Following similar efforts in California over how ride-hailing drivers are classified, Massachusetts is suing Uber and Lyft for treating their drivers as independent contractors. State Attorney General Maura Healey contends that the ride-hailing companies’ drivers should be employees under the Massachusetts Wage and Hour Laws. The lawsuit seeks an order “declaring that these drivers are entitled to protections” per those laws.
“For years, Uber and Lyft have built their billion-dollar businesses on a model that exploits drivers,” Healey said in a video. "What this means is that they don't pay drivers minimum wage or overtime. They don't give them paid time off when they're sick. They shift the cost of doing business onto their workers. They have been playing this game for years. Not only is it unfair and exploitative, it's illegal.”
ANNOUNCING: We are suing @Uber and @Lyft for misclassifying their drivers.— Maura Healey (@MassAGO) July 14, 2020
Billion-dollar businesses don't get to pick and choose which laws they follow. Tune in for our live press conference at 11AM here: https://t.co/ONVUH6HNBr pic.twitter.com/Xlm7tv82Yn
Healey’s office argues that the companies don’t meet a three-part test under state law that would let them classify drivers as independent contractors. They’d have to prove that “the worker is free from their direction and control; the services the worker performs are outside the usual course of their business; and the worker is customarily engaged in an independently established trade, occupation or business of the same nature as the service performed for the party.” The AG’s office asserts that none of those are the case for Uber and Lyft.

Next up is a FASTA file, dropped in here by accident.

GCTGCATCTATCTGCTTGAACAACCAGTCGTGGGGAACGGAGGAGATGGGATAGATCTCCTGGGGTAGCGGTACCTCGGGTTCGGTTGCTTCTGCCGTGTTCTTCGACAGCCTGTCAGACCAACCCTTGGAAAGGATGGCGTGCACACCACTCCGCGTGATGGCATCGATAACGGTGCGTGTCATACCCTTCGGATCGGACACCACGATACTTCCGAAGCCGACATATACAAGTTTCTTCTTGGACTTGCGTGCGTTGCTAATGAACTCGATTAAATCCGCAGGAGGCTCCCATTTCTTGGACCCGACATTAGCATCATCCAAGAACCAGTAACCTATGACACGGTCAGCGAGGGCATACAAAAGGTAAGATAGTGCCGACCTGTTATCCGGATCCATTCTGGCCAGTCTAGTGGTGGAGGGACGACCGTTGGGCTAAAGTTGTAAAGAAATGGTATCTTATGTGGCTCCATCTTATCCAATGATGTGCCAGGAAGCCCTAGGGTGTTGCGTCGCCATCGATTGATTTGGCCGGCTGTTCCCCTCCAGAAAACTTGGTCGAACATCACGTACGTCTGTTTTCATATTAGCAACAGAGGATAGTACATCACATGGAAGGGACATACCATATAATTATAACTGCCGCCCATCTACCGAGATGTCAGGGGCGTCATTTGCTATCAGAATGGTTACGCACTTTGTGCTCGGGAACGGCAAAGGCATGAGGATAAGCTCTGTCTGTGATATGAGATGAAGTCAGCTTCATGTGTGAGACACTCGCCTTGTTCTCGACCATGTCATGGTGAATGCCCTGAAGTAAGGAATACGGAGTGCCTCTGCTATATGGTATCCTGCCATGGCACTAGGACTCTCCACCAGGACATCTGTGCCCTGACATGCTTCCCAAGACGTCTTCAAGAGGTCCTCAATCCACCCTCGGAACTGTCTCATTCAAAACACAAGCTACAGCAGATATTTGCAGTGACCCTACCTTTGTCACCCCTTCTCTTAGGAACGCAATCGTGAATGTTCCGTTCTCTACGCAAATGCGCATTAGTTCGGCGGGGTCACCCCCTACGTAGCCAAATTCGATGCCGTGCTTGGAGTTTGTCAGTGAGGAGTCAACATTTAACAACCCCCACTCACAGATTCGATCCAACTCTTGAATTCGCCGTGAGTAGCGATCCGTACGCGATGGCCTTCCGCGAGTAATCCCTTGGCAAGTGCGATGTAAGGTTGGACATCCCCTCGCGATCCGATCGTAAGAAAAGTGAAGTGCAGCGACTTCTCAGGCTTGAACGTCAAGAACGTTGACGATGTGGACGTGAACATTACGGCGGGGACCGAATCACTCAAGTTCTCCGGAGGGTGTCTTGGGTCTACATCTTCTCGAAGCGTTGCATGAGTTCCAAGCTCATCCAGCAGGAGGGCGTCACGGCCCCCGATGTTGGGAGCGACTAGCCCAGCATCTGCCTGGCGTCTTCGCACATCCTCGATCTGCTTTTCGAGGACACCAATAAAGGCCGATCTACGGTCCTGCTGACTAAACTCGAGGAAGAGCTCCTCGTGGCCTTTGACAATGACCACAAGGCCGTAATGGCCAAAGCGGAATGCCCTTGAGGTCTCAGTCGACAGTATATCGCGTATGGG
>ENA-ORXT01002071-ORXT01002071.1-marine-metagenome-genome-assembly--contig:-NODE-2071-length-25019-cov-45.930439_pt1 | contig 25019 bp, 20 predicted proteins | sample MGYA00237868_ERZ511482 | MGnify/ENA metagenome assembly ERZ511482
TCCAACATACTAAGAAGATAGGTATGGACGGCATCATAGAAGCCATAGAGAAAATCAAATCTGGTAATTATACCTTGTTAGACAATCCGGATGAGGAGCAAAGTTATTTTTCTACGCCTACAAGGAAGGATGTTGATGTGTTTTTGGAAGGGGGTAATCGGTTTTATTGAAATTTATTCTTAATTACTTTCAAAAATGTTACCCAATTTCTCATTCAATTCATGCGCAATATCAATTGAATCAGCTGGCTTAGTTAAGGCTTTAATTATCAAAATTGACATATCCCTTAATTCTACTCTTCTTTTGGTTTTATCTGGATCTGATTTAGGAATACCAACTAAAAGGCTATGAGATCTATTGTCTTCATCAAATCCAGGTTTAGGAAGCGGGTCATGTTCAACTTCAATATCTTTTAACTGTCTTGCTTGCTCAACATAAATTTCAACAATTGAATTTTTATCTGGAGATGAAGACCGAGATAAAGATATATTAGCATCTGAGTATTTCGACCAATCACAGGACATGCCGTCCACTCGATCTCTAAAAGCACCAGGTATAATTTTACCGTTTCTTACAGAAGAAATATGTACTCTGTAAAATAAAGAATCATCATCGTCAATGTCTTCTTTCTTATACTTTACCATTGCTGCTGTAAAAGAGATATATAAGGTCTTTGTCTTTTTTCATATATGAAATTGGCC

Despite various efforts to force the companies to class drivers as employees, Uber and Lyft have long defended their practice of treating them as independent contractors. They have both suggested that drivers prefer to set their own hours and have the freedom to work for several ride-hailing and gig-working services. However, many drivers have complained about low pay and the lack of protections and benefits. The AG’s office has asked drivers for the companies to weigh in through a complaint form.
“At a time when Massachusetts’ economy is in crisis with a record 16 percent unemployment rate, we need to make it easier, not harder, for people to quickly start earning an income,” an Uber spokesperson told The Verge. “We will contest this action in court, as it flies in the face of what the vast majority of drivers want: to work independently. We stand ready to work with the state to modernize our laws, so that independent workers receive new protections while maintaining the flexibility they prefer.”
“This lawsuit threatens to eliminate work for more than 50,000 people in Massachusetts at the worst possible time,” a Lyft spokesperson told the publication. “Drivers don’t want this — 89 percent of Massachusetts Lyft drivers drive fewer than 20 hours per week and choose to drive rideshare precisely because of the independence it gives them to make money in their spare time. Across the country, drivers have said they want to remain independent contractors over employment by a 4 to 1 margin.”